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DES MOINES, Iowa — If Donald Trump had any second thoughts about skipping the GOP debate, he certainly didn’t show it as he took the stage before a raucous crowd at Drake University on Thursday night to say that he had raised nearly $6 million for veterans in one day.
For several days now, the pundits have pontificated about the damage that Trump’s decision could inflict on his campaign. But, comparing his crowd and the number of cameras to the Academy Awards, Trump waved off the notion that Iowans would see him as a sore loser.
“We love our vets,” Trump said.
“When you’re treated badly you have to stick up for your rights,” Trump added, alluding to his relationship with Fox. “And that’s what our country has to do.”
“We have to stick up for our country when we’re being mistreated.”
He added that Fox had been “extremely nice,” but it was too late. In an interview with CNN just before the rally, Trump said Fox News “apologized” to him for a mocking statement the television network issued.
Also appearing with Trump were two men who didn’t make the prime-time debate, and the two most recent winners of the Iowa Caucuses: Rick Santorum and Mike Huckabee.
‘Donald Trump isn’t scared of anything’
Trump supporters who waited hours in the cold to see him roundly disputed the notion that he would see any attrition in his support in Iowa, where he has led in recent polls.
In interviews, many voters here said the controversy was yet another example of Trump bucking the establishment — a trait that has endeared them to him from the beginning — and that they were proud of him standing up to Fox News.
Ernie Ratcliffe, an army veteran who served two tours in Vietnam, drove in from Kansas City for the rally, scoffed when asked for his thoughts on Texas Sen. Ted Cruz’s contention that Trump skipped the debate because he was afraid of taunts or difficult questions from the Fox moderators or rival candidates.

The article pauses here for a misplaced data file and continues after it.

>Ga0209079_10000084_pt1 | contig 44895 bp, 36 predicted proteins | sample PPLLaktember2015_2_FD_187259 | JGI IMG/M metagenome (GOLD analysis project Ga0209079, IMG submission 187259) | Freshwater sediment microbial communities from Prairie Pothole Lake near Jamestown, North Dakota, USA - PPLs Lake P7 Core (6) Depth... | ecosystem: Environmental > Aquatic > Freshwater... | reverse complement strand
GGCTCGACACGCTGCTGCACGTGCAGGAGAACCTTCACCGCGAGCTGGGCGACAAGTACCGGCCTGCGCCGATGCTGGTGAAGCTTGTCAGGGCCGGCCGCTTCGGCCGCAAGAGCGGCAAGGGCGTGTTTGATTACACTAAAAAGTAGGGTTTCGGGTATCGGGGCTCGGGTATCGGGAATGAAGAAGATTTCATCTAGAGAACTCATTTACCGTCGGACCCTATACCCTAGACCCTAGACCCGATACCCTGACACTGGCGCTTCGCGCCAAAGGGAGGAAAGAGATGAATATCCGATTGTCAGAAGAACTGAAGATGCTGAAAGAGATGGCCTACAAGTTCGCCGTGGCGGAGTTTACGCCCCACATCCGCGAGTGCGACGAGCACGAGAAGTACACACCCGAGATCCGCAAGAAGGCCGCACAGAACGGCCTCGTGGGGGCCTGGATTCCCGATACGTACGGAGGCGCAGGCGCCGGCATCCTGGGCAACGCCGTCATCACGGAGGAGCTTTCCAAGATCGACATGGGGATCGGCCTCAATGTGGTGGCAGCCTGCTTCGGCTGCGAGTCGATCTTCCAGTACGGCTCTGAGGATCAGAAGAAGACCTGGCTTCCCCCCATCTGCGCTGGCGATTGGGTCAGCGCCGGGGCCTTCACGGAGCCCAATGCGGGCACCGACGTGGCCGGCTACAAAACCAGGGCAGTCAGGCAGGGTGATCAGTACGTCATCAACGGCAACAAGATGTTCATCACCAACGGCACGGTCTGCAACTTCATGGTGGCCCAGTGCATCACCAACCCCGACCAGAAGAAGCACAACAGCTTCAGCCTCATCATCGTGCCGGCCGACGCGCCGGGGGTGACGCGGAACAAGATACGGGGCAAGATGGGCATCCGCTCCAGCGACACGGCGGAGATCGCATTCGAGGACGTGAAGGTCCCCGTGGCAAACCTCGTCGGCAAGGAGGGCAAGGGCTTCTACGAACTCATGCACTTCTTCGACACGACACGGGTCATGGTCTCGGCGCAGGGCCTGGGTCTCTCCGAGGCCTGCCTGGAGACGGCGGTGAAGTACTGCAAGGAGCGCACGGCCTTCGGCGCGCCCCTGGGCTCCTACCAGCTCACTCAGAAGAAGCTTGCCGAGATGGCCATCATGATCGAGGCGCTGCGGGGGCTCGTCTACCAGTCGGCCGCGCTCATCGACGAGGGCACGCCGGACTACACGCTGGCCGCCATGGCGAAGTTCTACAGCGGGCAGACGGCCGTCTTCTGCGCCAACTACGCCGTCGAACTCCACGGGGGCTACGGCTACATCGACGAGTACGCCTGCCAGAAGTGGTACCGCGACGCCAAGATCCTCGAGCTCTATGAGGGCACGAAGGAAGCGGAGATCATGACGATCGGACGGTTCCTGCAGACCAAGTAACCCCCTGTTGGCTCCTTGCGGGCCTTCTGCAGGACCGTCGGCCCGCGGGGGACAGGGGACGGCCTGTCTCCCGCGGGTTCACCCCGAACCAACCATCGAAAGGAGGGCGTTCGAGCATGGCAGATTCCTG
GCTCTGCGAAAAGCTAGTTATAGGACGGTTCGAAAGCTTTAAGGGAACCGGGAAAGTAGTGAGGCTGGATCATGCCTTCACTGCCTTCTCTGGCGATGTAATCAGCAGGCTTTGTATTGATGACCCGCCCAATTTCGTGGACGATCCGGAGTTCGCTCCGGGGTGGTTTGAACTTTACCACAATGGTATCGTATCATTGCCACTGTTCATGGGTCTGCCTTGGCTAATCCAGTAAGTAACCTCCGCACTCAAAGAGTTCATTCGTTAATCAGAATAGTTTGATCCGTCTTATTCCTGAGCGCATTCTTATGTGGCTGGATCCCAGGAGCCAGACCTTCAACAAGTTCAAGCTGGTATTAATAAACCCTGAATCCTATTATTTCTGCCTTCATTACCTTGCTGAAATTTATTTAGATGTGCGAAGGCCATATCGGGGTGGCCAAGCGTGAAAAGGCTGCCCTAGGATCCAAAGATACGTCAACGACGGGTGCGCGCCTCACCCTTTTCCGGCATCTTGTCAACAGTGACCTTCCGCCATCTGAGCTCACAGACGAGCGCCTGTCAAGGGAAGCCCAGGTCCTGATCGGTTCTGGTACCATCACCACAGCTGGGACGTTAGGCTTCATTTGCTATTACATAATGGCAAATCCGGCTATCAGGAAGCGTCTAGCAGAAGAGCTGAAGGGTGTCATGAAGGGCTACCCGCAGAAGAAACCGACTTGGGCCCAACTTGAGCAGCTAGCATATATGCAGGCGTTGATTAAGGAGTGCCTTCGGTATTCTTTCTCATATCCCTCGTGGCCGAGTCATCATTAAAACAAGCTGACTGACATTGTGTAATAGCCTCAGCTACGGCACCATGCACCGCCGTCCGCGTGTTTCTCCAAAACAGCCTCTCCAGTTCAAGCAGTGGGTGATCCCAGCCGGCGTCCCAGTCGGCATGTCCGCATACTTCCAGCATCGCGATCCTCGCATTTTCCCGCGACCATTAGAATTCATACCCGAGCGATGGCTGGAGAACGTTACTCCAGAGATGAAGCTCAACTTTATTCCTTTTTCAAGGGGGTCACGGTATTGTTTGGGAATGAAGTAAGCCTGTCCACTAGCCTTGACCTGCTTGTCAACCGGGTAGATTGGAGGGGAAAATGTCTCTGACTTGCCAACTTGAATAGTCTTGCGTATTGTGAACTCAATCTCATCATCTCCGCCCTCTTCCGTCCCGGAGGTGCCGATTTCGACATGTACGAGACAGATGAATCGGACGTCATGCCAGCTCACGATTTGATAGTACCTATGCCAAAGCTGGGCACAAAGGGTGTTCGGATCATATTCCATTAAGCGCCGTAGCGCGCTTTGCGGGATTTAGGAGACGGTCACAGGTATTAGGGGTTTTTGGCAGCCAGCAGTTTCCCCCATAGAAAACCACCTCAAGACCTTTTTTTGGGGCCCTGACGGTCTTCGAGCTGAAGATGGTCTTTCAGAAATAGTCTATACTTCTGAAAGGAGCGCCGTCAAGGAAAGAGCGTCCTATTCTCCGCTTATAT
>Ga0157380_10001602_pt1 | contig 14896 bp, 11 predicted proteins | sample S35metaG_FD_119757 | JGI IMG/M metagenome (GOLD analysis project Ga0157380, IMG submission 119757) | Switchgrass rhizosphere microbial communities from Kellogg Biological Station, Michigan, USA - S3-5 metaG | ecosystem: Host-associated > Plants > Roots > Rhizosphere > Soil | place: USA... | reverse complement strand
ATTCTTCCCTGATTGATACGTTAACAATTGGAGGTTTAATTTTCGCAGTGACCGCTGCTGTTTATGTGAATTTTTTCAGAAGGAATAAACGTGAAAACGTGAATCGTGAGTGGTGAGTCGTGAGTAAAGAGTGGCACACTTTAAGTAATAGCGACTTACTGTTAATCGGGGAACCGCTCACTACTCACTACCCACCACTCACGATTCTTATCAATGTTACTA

“Donald Trump isn’t scared of anything. He’s not scared of absolutely anything,” said Ratcliffe, who has signed up with his wife to call New Hampshire voters on Trump’s behalf next week. “Donald J. Trump said he was going to do this and he’s done it. He’s a man of his word.”
Ratcliffe said he was convinced that Trump was the only candidate who could clean up the Department of Veterans Affairs and that it would be “one of the first things he does when he gets into office.”
“He’s going to get it squared away,” Ratlcliffe said. “It’s not going to take him very long to do it. He’s going to put the right people in. He knows how to manage things. He’s a very successful businessman. He’s going to get it done very quickly and very, very well.”
Randal Thom, a former Marine who was among the first admitted to Trump’s event, said he loved it that Trump refused to back down.
“When it came out yesterday that he was actually doing this (rally) in less than 24 hours, it was amazing,” Thom said. “It just shows he has the ability to rally and get things done.”
Thom, who raises Alaskan Malamute and Pomalute puppies in Minnesota, and plans to spend Monday in Iowa volunteering for Trump, dismissed Cruz as “a Canadian born citizen” and described the Texas senator, as well as the other GOP contenders as “weak.”
“Trump is a 100% strongman. He’s bullet proof,” Thom said. “People say, ‘Oh look at his background. Look at the number of wives he’s had.’ You know what? I don’t care about that. What I care about is his future.”
The details of exactly how Trump plans to parcel out money to veterans groups as a result of the event remained unclear on Monday night. But said he gave $1 million to veterans.
Inside the auditorium where Trump spoke, the campaign reserved special seating for veterans, many of them disabled, and Trump recognized them as he took the stage.